Political interference is suspected after hundreds of Christians, including a Catholic archbishop, were denied their right to vote in Indian state elections despite apparently having all the relevant papers.
Archbishop Leo Cornelio of Bhopal was among those turned away from polling booths in the central state of Madhya Pradesh because their names were not on the voter list. He said he thought it likely that his name had been “deliberately deleted”, which he described as “unjust and not a good sign for the democracy”.
Christian leaders claimed there had been foul play by right-wing Hindu groups, saying those turned away had election identity cards and other valid documents. A petition is circulating, asking election authorities to investigate.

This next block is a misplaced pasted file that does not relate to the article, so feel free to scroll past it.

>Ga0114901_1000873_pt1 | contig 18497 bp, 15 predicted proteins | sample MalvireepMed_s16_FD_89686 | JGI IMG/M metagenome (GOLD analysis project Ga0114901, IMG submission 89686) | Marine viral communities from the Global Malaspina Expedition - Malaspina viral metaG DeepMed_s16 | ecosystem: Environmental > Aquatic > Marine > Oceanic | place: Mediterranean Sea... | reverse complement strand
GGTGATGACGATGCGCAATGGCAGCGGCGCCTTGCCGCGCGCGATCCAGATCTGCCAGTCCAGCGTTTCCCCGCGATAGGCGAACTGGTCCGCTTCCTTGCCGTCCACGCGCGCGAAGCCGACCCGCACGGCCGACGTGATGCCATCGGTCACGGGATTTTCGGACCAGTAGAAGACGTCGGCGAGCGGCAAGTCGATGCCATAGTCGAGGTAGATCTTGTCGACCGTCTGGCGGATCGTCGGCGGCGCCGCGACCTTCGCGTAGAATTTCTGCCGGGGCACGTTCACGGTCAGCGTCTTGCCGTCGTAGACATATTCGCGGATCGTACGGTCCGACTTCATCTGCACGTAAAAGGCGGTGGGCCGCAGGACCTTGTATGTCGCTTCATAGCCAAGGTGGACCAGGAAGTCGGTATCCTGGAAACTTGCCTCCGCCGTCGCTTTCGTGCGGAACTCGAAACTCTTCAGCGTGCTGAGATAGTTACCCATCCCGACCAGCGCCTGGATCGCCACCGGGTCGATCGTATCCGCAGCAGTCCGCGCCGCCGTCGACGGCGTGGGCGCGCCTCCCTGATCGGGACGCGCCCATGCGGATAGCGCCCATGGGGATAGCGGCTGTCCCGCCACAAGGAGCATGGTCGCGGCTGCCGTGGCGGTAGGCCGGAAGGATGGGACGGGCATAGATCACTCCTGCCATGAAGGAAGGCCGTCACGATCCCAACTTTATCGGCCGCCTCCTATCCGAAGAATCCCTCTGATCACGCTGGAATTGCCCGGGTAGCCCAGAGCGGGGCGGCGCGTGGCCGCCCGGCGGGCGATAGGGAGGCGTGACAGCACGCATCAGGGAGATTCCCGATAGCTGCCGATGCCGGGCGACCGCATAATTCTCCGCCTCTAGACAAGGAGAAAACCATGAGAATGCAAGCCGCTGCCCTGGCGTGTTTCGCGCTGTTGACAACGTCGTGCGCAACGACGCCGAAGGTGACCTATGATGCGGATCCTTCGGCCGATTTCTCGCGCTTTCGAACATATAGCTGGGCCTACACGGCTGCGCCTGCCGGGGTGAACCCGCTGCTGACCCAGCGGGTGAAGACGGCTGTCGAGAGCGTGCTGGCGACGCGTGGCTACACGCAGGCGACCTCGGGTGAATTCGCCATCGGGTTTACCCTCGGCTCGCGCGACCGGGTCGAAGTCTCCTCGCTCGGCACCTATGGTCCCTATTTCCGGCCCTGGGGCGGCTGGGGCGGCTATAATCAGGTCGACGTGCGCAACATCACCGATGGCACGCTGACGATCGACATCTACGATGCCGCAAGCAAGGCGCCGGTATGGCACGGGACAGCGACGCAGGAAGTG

Christians suspect the Bharatiya Janata Party (BJP), the Hindu nationalist group that has ruled the state for 15 years and the nation since 2014, had manipulated officials into denying them the vote. India’s Christians are traditionally considered supporters of the BJP’s rival, the Congress Party, which has a secular ideology.
“This is a stern message to the Christian community that they are no more in the reckoning,” Archbishop Cornelio said. “The message is subtly conveyed through deletion of names of senior community leaders.” Indira Iyengar, a Christian and ex-member of the Madhya Pradesh state minorities commission, said there had been a BJP-supported cloak and dagger campaign against the Congress Party. She said she was also denied the right to vote.
Of the state’s 73 million people, about 213,000 are Christian. About 91 per cent are Hindus, and 7 per cent are Muslim, according to the most recent census.
In May Archbishop Anil Joseph Couto of New Delhi urged people to pray for India’s democracy, saying it was being threatened by a “turbulent political